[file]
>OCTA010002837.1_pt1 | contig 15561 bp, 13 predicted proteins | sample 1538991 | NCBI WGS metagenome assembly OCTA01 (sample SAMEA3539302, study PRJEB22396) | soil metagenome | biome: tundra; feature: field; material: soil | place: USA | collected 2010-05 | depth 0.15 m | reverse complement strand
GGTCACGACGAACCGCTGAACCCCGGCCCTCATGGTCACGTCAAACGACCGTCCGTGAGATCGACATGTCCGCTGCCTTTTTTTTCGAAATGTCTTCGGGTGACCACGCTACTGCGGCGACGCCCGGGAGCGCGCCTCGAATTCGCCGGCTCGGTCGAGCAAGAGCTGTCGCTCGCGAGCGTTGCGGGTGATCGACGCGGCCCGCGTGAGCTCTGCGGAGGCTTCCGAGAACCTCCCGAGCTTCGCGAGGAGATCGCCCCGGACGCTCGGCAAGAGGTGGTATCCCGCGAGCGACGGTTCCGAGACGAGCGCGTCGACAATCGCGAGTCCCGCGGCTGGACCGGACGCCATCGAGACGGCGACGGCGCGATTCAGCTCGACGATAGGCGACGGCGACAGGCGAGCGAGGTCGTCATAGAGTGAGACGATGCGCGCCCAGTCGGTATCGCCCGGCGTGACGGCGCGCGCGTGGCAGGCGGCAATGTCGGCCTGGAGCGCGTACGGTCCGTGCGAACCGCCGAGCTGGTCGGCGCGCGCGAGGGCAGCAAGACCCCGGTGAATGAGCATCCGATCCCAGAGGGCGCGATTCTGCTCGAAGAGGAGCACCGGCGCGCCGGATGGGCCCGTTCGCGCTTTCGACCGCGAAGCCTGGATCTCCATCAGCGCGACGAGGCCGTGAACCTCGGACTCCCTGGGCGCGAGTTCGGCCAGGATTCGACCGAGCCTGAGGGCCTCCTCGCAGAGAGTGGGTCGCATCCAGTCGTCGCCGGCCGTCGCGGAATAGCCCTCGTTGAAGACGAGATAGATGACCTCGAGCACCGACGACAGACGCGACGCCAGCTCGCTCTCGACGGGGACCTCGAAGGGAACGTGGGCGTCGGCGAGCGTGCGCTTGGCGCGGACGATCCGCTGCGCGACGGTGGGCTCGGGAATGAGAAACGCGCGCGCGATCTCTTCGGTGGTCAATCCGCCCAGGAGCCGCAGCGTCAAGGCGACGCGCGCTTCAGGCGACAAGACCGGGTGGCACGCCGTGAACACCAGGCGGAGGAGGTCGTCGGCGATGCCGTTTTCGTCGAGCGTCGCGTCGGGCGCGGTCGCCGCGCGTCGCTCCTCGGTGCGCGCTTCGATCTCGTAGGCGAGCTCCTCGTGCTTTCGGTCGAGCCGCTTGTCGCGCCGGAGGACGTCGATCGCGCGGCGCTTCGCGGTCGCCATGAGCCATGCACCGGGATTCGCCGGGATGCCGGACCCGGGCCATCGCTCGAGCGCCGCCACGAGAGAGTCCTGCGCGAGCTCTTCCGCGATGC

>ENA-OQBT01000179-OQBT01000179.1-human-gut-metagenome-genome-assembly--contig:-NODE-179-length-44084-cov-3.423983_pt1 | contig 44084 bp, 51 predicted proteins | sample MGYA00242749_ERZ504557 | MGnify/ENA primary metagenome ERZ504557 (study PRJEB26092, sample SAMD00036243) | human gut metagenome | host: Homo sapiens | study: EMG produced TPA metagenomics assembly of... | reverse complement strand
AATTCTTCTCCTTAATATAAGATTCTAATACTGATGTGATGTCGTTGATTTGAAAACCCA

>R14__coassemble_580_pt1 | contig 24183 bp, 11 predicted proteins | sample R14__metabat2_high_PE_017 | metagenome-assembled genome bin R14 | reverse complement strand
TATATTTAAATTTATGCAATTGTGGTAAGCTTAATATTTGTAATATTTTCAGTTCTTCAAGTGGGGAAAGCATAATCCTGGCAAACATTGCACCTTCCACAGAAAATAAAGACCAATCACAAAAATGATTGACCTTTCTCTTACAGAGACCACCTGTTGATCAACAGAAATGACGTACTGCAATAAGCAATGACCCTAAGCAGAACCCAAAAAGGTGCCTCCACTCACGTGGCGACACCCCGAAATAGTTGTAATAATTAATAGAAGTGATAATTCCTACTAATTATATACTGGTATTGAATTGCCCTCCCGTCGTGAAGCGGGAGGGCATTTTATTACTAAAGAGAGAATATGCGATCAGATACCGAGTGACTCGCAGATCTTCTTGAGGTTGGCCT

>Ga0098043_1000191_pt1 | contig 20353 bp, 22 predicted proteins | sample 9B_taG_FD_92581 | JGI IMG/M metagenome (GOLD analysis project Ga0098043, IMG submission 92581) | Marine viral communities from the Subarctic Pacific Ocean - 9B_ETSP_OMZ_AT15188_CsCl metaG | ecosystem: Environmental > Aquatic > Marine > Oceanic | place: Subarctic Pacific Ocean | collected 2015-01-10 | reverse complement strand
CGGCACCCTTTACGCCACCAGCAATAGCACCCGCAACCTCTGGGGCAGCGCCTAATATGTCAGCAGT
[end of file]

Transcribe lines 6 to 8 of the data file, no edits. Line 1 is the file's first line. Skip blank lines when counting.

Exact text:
TATATTTAAATTTATGCAATTGTGGTAAGCTTAATATTTGTAATATTTTCAGTTCTTCAAGTGGGGAAAGCATAATCCTGGCAAACATTGCACCTTCCACAGAAAATAAAGACCAATCACAAAAATGATTGACCTTTCTCTTACAGAGACCACCTGTTGATCAACAGAAATGACGTACTGCAATAAGCAATGACCCTAAGCAGAACCCAAAAAGGTGCCTCCACTCACGTGGCGACACCCCGAAATAGTTGTAATAATTAATAGAAGTGATAATTCCTACTAATTATATACTGGTATTGAATTGCCCTCCCGTCGTGAAGCGGGAGGGCATTTTATTACTAAAGAGAGAATATGCGATCAGATACCGAGTGACTCGCAGATCTTCTTGAGGTTGGCCT

>Ga0098043_1000191_pt1 | contig 20353 bp, 22 predicted proteins | sample 9B_taG_FD_92581 | JGI IMG/M metagenome (GOLD analysis project Ga0098043, IMG submission 92581) | Marine viral communities from the Subarctic Pacific Ocean - 9B_ETSP_OMZ_AT15188_CsCl metaG | ecosystem: Environmental > Aquatic > Marine > Oceanic | place: Subarctic Pacific Ocean | collected 2015-01-10 | reverse complement strand
CGGCACCCTTTACGCCACCAGCAATAGCACCCGCAACCTCTGGGGCAGCGCCTAATATGTCAGCAGT